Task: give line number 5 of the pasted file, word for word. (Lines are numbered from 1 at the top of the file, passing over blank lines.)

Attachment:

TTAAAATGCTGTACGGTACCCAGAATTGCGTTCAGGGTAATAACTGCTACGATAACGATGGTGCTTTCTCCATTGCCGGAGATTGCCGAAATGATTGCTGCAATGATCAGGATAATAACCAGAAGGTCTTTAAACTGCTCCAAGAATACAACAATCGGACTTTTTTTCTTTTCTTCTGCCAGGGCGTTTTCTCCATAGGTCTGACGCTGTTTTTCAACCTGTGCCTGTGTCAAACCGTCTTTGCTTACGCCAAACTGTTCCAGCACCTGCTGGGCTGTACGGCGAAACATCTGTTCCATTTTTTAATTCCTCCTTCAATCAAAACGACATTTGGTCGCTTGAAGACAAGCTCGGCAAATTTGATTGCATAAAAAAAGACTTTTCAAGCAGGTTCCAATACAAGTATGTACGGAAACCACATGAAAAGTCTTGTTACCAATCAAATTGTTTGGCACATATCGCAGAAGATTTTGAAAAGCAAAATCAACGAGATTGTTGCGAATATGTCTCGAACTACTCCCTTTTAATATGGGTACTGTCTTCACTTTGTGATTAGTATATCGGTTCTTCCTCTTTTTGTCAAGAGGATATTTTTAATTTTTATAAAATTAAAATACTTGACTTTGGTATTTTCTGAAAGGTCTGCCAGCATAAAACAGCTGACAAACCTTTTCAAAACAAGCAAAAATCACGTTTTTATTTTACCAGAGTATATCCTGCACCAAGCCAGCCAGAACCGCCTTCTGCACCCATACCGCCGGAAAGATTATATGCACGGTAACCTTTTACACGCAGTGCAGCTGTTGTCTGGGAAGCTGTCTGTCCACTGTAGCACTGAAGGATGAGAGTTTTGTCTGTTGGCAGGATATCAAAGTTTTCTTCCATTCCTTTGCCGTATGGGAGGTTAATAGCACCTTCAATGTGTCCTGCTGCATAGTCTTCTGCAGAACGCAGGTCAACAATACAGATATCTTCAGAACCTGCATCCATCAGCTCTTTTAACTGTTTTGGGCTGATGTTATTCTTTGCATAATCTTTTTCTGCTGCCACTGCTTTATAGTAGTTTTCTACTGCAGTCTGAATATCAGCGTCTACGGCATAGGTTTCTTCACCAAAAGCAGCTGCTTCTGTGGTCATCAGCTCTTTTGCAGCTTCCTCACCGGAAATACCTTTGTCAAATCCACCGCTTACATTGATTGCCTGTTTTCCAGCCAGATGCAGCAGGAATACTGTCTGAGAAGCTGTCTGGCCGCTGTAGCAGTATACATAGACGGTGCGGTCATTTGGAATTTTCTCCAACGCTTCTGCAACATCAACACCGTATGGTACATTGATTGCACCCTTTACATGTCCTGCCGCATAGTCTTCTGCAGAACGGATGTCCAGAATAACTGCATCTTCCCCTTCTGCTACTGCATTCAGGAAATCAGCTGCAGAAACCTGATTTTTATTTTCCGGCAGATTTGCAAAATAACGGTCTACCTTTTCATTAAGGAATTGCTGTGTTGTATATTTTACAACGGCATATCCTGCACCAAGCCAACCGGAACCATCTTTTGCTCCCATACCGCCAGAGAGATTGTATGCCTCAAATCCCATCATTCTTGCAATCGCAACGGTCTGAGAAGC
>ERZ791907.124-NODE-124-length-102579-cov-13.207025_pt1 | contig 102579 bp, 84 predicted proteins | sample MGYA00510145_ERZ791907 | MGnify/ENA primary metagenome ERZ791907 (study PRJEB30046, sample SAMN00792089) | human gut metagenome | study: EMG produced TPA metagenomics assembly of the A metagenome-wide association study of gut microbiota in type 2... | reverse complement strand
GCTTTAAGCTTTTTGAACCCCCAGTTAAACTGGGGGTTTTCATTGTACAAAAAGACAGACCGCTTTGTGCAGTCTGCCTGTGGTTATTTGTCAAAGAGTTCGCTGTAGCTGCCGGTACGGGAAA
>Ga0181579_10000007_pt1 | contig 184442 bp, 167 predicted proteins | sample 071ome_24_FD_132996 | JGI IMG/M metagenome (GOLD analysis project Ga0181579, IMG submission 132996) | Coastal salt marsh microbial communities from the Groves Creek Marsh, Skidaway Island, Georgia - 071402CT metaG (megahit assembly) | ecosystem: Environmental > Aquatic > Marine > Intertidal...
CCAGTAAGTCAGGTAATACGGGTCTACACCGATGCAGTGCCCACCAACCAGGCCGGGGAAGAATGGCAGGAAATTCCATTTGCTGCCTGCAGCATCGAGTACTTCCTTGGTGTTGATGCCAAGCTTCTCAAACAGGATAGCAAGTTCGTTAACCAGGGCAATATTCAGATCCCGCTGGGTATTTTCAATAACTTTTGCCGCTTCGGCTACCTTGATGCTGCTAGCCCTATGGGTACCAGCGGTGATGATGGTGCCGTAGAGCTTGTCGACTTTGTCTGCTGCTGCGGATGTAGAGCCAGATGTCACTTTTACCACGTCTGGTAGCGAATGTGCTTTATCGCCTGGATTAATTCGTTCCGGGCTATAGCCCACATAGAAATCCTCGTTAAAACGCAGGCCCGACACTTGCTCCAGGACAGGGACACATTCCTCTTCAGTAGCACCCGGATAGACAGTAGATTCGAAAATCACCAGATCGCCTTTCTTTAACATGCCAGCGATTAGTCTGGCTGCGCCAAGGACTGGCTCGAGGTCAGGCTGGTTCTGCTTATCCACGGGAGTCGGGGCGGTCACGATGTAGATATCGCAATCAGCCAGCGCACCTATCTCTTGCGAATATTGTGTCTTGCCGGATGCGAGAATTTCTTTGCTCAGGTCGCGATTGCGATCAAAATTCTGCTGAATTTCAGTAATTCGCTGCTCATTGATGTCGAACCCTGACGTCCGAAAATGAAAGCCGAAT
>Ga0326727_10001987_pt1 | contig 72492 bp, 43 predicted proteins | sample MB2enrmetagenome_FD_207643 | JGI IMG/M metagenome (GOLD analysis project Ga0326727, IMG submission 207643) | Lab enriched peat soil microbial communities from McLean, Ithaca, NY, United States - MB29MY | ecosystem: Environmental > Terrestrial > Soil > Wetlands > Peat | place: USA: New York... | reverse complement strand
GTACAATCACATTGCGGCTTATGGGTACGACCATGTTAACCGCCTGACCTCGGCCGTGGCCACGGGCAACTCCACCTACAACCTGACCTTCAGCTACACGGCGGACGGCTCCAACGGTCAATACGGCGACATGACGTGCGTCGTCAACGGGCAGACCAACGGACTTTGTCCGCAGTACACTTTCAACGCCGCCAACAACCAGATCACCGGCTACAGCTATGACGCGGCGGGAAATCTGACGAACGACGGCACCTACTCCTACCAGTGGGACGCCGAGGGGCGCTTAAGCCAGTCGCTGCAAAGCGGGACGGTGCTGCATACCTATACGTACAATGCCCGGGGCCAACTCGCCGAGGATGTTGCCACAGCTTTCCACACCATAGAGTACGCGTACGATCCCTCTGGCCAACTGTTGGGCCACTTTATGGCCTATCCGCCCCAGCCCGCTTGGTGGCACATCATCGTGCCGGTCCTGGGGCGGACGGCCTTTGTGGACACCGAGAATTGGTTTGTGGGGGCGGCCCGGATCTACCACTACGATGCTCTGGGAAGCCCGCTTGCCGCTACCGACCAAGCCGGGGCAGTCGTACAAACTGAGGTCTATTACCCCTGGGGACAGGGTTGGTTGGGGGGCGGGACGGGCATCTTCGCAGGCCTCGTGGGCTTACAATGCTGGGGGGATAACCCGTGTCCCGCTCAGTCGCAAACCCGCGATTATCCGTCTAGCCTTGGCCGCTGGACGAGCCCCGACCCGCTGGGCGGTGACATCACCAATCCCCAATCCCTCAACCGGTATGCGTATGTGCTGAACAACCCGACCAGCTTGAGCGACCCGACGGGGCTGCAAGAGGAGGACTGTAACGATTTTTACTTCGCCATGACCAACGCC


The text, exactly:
CCAGTAAGTCAGGTAATACGGGTCTACACCGATGCAGTGCCCACCAACCAGGCCGGGGAAGAATGGCAGGAAATTCCATTTGCTGCCTGCAGCATCGAGTACTTCCTTGGTGTTGATGCCAAGCTTCTCAAACAGGATAGCAAGTTCGTTAACCAGGGCAATATTCAGATCCCGCTGGGTATTTTCAATAACTTTTGCCGCTTCGGCTACCTTGATGCTGCTAGCCCTATGGGTACCAGCGGTGATGATGGTGCCGTAGAGCTTGTCGACTTTGTCTGCTGCTGCGGATGTAGAGCCAGATGTCACTTTTACCACGTCTGGTAGCGAATGTGCTTTATCGCCTGGATTAATTCGTTCCGGGCTATAGCCCACATAGAAATCCTCGTTAAAACGCAGGCCCGACACTTGCTCCAGGACAGGGACACATTCCTCTTCAGTAGCACCCGGATAGACAGTAGATTCGAAAATCACCAGATCGCCTTTCTTTAACATGCCAGCGATTAGTCTGGCTGCGCCAAGGACTGGCTCGAGGTCAGGCTGGTTCTGCTTATCCACGGGAGTCGGGGCGGTCACGATGTAGATATCGCAATCAGCCAGCGCACCTATCTCTTGCGAATATTGTGTCTTGCCGGATGCGAGAATTTCTTTGCTCAGGTCGCGATTGCGATCAAAATTCTGCTGAATTTCAGTAATTCGCTGCTCATTGATGTCGAACCCTGACGTCCGAAAATGAAAGCCGAAT